An increasing number of artists from the Middle East are holding exhibitions in London, with specialists saying the increasing presence of Arab artists in the city is a result of a new found thirst from collectors for works from a region perceived to be in turmoil.
When popular uprisings swept across parts of the Arab world starting in Tunisia in 2011, they took with them long standing dictators and brought high hopes of change and a fresh start. Ongoing conflict has plunged the region into a political crises, but it also appears to have enflamed creativity and with it a rising global awareness of an 'alternative' Middle East.
Palestinian artist Samia Halaby who is holding her UK debut in London's Ayyam gallery says art from the Middle East hints at innocent 'hope for the future.'
“I think if you look at Arab society you will see that there is a certain innocence that has not yet arrived to the decadence one sees in certain large European cities. And so there is more optimism and hope for the future among the artists and so their artwork is, if I may be so brash as to say, healthier emotionally and morally,” the abstract painter told Reuters TV.
Halaby who lives and works in New York was born in Jerusalem, her family was expelled from their home in the port city of Jaffa when she was 12 years old.
The artist says her work, which is an assemblage of bright colors on canvas that represent nature is not constrained to her heritage as a Palestinian. But Halaby says that recent events have pushed Middle Eastern artists to reach out across borders with their work.
“The practice of art has become something important to the region because it tells the world - 'we are not violent, we are victims of violence and we have a history and art,” said Halaby.
The opening of new spaces that showcase Middle Eastern artists have also pushed Arab art to the forefront of the art scene in London.
Originally founded in Dubai, the gallery Art Space opened its doors in London in May last year with the mandate of exhibiting a 'powerful array of Contemporary and Modern Middle Eastern Art'.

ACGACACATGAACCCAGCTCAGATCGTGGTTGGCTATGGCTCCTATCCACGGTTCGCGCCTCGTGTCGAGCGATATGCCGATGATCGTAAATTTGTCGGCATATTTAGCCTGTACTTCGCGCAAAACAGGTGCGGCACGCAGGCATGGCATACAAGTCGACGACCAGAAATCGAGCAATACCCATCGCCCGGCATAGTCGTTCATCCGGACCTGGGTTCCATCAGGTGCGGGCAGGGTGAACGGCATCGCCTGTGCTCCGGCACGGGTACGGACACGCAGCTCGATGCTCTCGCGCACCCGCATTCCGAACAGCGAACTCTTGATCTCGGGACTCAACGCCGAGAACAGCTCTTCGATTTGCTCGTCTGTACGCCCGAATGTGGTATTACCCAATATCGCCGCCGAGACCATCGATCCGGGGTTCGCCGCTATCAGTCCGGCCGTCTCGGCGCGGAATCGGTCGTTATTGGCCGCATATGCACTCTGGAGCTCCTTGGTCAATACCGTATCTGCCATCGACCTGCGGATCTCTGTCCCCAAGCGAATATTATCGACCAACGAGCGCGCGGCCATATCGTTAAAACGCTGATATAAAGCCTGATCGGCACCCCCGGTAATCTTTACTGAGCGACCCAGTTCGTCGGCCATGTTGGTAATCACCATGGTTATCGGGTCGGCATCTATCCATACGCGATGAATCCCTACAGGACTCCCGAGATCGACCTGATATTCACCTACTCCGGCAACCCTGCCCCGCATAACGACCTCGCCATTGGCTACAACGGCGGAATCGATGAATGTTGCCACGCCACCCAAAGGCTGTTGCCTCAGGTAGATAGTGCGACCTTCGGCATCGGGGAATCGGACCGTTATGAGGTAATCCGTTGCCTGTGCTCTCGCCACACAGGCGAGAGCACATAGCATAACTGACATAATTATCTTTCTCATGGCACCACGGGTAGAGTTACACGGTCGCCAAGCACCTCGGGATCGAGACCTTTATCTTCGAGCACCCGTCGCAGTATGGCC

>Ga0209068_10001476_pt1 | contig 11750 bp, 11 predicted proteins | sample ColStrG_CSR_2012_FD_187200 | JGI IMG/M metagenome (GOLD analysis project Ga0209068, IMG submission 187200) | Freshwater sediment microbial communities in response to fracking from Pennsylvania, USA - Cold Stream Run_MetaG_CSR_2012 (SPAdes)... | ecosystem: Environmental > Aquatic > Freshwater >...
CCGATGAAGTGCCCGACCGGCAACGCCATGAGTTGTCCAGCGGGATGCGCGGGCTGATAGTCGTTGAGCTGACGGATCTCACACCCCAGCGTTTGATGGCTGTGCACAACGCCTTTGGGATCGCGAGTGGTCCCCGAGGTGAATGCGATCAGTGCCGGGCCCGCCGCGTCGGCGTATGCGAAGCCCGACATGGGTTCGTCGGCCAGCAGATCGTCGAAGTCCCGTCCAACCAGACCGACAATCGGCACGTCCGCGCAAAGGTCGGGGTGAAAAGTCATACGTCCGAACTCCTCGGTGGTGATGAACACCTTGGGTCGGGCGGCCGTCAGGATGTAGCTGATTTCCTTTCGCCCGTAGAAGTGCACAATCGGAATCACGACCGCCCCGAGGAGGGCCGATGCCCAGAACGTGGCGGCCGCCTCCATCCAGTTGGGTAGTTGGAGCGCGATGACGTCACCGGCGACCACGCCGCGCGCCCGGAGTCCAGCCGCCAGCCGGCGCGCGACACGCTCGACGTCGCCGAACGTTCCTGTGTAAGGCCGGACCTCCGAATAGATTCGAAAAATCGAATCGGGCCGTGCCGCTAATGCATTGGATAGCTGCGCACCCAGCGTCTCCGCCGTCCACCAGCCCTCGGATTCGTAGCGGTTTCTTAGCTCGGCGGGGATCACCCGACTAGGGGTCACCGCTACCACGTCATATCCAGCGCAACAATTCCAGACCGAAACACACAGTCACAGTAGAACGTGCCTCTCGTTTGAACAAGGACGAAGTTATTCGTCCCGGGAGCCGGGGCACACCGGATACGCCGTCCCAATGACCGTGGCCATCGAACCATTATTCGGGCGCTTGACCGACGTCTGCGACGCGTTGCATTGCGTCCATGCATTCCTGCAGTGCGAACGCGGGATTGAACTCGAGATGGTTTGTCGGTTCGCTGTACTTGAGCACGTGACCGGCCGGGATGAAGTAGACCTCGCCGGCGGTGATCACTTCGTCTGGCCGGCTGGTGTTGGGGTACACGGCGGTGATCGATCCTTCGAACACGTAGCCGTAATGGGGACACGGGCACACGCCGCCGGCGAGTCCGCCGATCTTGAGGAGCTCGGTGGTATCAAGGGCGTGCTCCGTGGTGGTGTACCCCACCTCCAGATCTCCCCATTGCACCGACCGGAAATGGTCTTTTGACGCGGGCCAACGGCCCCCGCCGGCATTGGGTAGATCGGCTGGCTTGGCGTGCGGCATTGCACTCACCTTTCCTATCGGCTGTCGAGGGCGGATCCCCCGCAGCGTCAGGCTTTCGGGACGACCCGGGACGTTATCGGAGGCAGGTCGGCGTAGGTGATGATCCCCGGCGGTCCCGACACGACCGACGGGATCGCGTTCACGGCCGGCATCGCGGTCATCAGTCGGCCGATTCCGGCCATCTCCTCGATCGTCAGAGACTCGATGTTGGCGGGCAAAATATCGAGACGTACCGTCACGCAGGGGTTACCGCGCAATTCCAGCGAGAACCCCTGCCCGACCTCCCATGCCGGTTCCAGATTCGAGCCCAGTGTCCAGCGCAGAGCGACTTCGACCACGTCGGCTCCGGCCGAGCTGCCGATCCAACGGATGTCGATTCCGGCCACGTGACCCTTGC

In early 2013 Ayyam gallery launched in London and Jeddah. The gallery already had a presence in Damascus, Beirut and Dubai.
Ayyam, which says it hopes to challenge 'the popular perception of Middle Eastern art' displays the work of artists from the region all year around, with several new artists making their London debut under their guidance.
Co-founder of Ayyam gallery Hisham Samawi says art in the region has matured in recent years and interest for work among collectors has peaked.
“Well I think in general the art scene in the Middle East has been maturing over the last five to six years, it has really gotten to the point where it is ready for a wider international audience. I think there has been definitely an increase in attention, with the art fairs and with Dubai and Abu Dhabi collectors coming there. And now with us being here that dialogue is not happening just once a year but it is happening all year around. So we are here and part of the art community here now."
Samawi added that the general public now looked to art from the region to give an alternative and positive representation of the Middle East.
Roxane Zand from auction house Sotheby's says an increase in cultural 'Arab activity' has also encouraged buyers to snap up pieces from the Middle East.
“Arab countries have been very much in the news. This is actually the year of the UK-Qatar cultural exchange, there have been a lot of political and economic developments in the Arab world. And also of course, many Arab galleries have opened up this year,” said Zand.
“There has been a lot of Arab activity basically going on culturally and in London, which means that people take a greater interest in the market,” added Sotheby's deputy chairman for Middle East and Gulf region.
Zand predicts that popularity of Arab art will only increase in the coming years.
“We are going to see a very interesting period of time in the next year or two, in terms of the Middle East market. There is so much afoot right at this very moment,” she said.
The Sotheby's specialist suggested events like the biennial Shubbak Festival, which kicked off in 2011, celebrating contemporary Arab art and culture, will encourage the London market further toward investing in art from the region.
“Activities are going to really open up the understanding and perception of British audiences to Arab art and Middle Eastern art and I think it is a very promising time for this market,” Zand added.
With more Middle Eastern artists making their UK debuts in London, Zand says younger collectors are bound to take advantage of 'affordable' art.
The fall of Middle East tyrannies and renewed conflict will continue to have an international impact on politics, but it appears artists and creative bodies are also battling to win a prominent space in the fabric of international art.
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